On that question, Obama vowed Thursday, there would be “no negotiating.” His Treasury Department warned simultaneously that if Congress were to fail to raise the debt ceiling, it would risk economic calamity worse than any seen since the Great Depression.
But lawmakers spent more of their time on efforts to place blame for the shutdown with the party opposite theirs.
The House GOP pushed forward with votes on a number of mini-spending bills purposefully crafted to reinstate spending for some of the most visible closures forced by the shutdown.
The legislation – like one bill to reinstate funding for the National Institutes of Health – were more intended as vehicles for Republican messaging than anything else. Republicans, for instance, suggested that Democrats were unsympathetic to cancer patients for opposing that bill because the shutdown meant that children with cancer could not enter into new trial therapy programs.
The White House has said that Obama would veto each of these, and Senate Democrats were expected to kill the items before they ever reached the president’s desk. Democrats argued – as they have for days on end – that the best way to restore funding for these programs would be to reinstate funding for all of government by passing the six-week “clean” extension of government spending favored by the Senate.
President Barack Obama talks about the federal government shutdown at an event in Rockville, Md., Thursday.
And during his remarks in Maryland, Obama sought to emphasize that the adverse effects of the shutdown extended well beyond the few examples highlighted by Republicans in Congress.
"Right now, hundreds of thousands of Americans, hard-working Americans, suddenly aren't receiving their paycheck," he said. "The impacts of a shutdown go way beyond those things that you're seeing on television."
But as the partisan bickering, all indicators pointed to work in Congress through the weekend to reach an agreement on spending that has, so far, eluded them. Senate Majority Leader Harry Reid, D-Nev., said he expected to continue working into Saturday and Sunday.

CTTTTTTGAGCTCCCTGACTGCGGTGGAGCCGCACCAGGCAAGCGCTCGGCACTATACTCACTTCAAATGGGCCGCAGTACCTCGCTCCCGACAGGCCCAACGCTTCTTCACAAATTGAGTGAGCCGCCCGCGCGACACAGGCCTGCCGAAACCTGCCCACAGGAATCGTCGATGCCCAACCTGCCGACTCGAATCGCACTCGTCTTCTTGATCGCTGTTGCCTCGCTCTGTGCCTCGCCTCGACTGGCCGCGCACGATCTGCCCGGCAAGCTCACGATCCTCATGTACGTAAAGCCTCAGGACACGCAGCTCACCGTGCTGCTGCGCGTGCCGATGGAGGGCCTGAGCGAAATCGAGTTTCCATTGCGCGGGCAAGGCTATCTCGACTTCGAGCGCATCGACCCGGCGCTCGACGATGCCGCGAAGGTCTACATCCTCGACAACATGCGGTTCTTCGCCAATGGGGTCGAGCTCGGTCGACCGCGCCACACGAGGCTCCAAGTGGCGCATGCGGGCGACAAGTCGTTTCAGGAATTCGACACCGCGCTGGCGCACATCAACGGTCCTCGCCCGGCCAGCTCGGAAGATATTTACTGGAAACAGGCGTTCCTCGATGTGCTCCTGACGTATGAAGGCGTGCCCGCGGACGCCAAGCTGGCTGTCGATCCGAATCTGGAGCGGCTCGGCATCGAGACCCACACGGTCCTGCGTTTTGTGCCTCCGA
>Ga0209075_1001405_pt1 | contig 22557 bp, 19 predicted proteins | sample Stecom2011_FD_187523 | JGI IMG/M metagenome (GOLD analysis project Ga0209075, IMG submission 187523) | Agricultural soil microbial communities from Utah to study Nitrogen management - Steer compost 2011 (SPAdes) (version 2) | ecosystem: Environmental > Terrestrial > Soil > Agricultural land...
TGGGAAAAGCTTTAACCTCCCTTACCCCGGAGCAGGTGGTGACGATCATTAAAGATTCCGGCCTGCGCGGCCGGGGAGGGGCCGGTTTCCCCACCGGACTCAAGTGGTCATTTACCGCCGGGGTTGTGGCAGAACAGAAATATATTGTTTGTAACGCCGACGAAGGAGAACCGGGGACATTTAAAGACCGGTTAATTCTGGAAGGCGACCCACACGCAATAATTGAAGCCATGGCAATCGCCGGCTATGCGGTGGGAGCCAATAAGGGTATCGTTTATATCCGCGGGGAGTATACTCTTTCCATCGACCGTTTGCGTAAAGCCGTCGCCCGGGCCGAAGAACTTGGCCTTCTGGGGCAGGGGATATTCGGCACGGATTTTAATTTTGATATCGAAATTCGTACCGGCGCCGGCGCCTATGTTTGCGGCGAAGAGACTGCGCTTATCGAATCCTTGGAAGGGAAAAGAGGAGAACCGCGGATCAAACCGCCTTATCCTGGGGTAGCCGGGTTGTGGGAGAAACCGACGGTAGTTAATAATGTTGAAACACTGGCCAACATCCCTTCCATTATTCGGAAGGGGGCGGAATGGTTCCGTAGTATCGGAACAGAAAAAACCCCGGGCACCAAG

House Majority Leader Eric Cantor, R-Va., said late Thursday that Republicans would announce their plans for weekend in the House the next morning.
Democrats in the House meanwhile tried several times to use procedural maneuvers to force a vote on the “clean,” six-week extension in government spending favored by Obama and Senate Democrats. But even though the tally of House Republicans to endorse a clean continuing resolution mounted, GOP lawmakers in the House held out against the procedural votes that would have handed Democrats a strategic victory.
As the shutdown persisted, new polling suggested that three-quarters of Americans wished that Republicans, along with Obama and his Democratic allies, would come together and compromise on the fiscal impasse.
But at this stage of the shutdown, more Americans blame Republicans in Congress for the shutdown than Obama and Democrats in Congress. Forty-four percent of Americans blame the GOP for the shutdown, found a new CBS News poll conducted after the shutdown came to pass. Thirty-five percent of American blamed Obama and congressional Democrats, while 17 percent blamed both parties for the shuttering of the government.
By Domenico Montanaro, Deputy Political Editor, NBC News
As we noted was likely in First Thoughts this morning, San Diego Mayor Bob Filner (D) will resign tomorrow, NBC San Diego reports. The former long-time congressman has been accused by 18 women of inappropriate contact.
"Filner, spotted leaving City Hall with packing boxes Wednesday night, will formally vacate the office following a closed session of City Council Friday, according to several sources. ...
"Over three days of negotiations in the downtown San Diego high-rise located just blocks from City Hall, officials reached a deal. Filner has agreed to a deal with the Tourism Marketing District then refused to adhere to the terms. He also pulled permits with Jack-in-the-Box and meddled in Centerpoint. So as with any negotiations, until the agreement is approved and signed, it’s still tentative."
The city council president, Todd Gloria, will take over as interim mayor, and there will likely be a special primary election in the next two to three months.
National Democrats will be happy to see Filner finally go. He had become a headache for them, as Republicans have highlighted his scandals, as well as Anthony Weiner's and Eliot Spitzer's in New York.
Senate Democrats were still trying to hammer out a deal Wednesday on a student loan interest rate measure that has had Democrats squabbling among themselves and with the White House since those rates doubled on July 1.
The Senate failed to advance a short-term fix that would have brought interest rates on subsidized federal loans back to 3.4 percent for one more year. The vote on a procedural measure - requiring 60 votes for passage - failed 51-49.
But another goal is a long-term measure that could resolve the existing impasse.